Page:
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this and super are keywords aren't they; then how can I use them for passing arguments to constructors the same way as with a method?? In short how is it that both can show such distinct behaviors??

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hope i am able to put it across.... – abson May 21 '10 at 15:57
up vote 7 down vote accepted

You are correct that both this and super are keywords. The Java language specification defines explicitly how they must behave. The short answer is that these keywords behave specially because the specification says that they must.

According to the specification this can be used a primary expression (only in certain places) or in an explicit constructor invocation.

The keyword this may be used only in the body of an instance method, instance initializer or constructor, or in the initializer of an instance variable of a class. If it appears anywhere else, a compile-time error occurs.

So you can use this as an argument to a function to pass a reference to the current object. However note that you cannot use super in the same way as it is not a primary expression:

public class Program
    void test(Program p) {}

    void run() { test(super); }

    public static void main(String[] args)
        new Program().run();


Program.java:5: '.' expected
    void run() { test(super); }

You can use super.foo though because this is defined in 15.11 to be valid:

    Primary . Identifier
    super . Identifier
    ClassName .super . Identifier

The specification also puts restrictions on how super can be used:

The special forms using the keyword super are valid only in an instance method, instance initializer or constructor, or in the initializer of an instance variable of a class; these are exactly the same situations in which the keyword this may be used (§15.8.3).

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+1 for mentioning about passing this as argument and same not being applicable for super – Sandeep Mar 20 '13 at 1:47

The Java language provides specific handling for these two keywords and they are allowed in limited contexts.

Invoking this(...) will result in bytecode that will invoke the corresponding constructor on the current class, while invoking super(...) will result in bytecode that will invoke the corresponding constructor on the supertype.

Java provides special handling for these because their binding is different from that of normal methods (i.e., you want to avoid dynamic invocation, or you would never manage to get the constructor on the supertype).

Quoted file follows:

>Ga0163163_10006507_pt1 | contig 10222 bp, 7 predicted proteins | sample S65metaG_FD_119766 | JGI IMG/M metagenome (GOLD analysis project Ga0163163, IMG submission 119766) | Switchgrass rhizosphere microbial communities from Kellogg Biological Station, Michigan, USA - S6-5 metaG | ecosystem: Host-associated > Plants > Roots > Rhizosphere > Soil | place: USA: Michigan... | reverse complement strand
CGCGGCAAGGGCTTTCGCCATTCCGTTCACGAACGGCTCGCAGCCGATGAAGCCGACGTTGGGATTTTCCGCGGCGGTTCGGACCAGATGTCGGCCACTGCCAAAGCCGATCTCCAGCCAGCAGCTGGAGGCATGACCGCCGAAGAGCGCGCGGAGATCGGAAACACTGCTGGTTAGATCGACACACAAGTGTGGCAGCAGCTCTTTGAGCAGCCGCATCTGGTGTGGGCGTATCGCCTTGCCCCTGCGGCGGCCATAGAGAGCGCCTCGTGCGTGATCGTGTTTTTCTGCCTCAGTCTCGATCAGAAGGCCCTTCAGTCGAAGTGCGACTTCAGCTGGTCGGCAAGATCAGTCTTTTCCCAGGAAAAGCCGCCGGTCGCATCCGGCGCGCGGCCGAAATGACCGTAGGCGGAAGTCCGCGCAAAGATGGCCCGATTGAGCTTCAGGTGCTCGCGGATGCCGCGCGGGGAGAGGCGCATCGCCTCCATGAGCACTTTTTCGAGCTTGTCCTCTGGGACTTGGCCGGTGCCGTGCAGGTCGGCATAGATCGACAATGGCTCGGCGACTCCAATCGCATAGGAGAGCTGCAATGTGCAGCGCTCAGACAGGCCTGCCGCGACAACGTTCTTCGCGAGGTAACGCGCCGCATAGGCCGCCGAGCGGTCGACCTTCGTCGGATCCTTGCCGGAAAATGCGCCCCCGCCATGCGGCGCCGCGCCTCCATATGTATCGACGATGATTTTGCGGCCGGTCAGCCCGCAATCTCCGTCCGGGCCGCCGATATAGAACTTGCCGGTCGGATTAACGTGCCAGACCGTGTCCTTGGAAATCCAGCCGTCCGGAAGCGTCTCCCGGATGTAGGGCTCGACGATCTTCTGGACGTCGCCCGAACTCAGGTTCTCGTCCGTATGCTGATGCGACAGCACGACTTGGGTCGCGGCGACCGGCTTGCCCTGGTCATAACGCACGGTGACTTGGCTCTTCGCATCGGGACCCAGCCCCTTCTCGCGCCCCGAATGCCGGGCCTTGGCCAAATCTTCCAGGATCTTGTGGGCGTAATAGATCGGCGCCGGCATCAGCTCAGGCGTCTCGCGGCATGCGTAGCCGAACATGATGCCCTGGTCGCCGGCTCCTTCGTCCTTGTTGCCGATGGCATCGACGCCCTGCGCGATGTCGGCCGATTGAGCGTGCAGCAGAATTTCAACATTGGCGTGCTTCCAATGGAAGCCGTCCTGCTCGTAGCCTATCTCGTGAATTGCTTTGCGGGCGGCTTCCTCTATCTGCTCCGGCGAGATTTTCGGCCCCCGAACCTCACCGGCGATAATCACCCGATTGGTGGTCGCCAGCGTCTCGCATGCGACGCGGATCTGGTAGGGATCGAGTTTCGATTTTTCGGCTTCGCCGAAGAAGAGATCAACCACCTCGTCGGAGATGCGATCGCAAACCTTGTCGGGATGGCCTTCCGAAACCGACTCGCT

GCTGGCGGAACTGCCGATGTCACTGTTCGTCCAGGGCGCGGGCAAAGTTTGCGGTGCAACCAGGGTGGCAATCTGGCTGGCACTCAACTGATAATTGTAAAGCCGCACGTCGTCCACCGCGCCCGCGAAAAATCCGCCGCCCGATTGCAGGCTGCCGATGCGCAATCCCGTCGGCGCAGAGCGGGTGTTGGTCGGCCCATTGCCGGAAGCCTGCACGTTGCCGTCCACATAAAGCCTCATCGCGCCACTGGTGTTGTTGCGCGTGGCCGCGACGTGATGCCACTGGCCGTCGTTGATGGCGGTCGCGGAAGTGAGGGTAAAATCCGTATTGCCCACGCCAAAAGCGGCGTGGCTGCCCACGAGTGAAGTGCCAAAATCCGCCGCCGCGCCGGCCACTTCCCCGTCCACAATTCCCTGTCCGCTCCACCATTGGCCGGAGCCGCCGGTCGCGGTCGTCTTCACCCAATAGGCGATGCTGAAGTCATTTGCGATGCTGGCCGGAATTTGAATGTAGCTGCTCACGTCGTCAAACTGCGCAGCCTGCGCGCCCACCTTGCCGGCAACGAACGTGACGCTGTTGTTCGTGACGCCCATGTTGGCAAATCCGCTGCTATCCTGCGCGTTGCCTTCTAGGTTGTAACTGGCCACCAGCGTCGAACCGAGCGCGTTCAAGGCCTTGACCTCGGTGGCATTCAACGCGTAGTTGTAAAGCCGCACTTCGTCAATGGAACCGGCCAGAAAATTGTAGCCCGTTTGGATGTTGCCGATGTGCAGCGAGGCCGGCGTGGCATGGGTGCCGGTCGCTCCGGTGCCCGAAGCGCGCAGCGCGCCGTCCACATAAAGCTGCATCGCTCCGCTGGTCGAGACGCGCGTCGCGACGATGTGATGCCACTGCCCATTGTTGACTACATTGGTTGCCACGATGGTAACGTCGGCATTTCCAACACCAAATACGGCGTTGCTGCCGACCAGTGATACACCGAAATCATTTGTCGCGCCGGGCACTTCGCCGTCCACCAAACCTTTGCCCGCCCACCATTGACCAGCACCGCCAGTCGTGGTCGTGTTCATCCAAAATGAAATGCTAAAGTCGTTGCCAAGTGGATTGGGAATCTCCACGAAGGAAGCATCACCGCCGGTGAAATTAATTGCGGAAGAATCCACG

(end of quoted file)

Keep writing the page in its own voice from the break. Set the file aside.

Every language has to deal with this problem. In C++, for example, you explicitly specify the name of the parent method instead of using super.

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is there any coding under super and this for this type of behaviour? – abson May 21 '10 at 16:04
@abson It is coded but not by you. It's a part of the JVM I suppose, or maybe the compiler. You should regard this and super the same as + and -, the compiler just knows what to with them. – extraneon May 21 '10 at 16:12

I'm not entirely sure what you're asking here, but this is the way the language is designed. The compiler knows that when you do this in a constructor:

super("I'm a string!", 32);

it should find a constructor in the superclass that takes a String and an int as parameters.

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From your sub-class you can pass the variables provided to your parent. Examples are better then long explanations so here's a pretty generic example of Extending the Exception Class for your own usage:

public class MyException extends Exception {    
public MyException()


public MyException(String message)

public MyException(String string, Throwable e) 
    super(string, e);
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how is it that these can show such distinct behaviours

The question doesn't make sense. All keywords have distinct behaviours. That's what they're for.

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I am not sure what is the doubt here. This this refers to the reference to the current instance, also when called like this(arg) it calls the corresponding constructor in the current class. Similarly, when super() is called it calls the corresponding constructor in the super class. They can be called only from a constructor.

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According to Wikipedia, this and super are keywords, which is how they get away with all their magic, I suppose.

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According to the JLS they are keywords. Wikipedia is not a normative reference. – EJP Jun 28 '15 at 10:16

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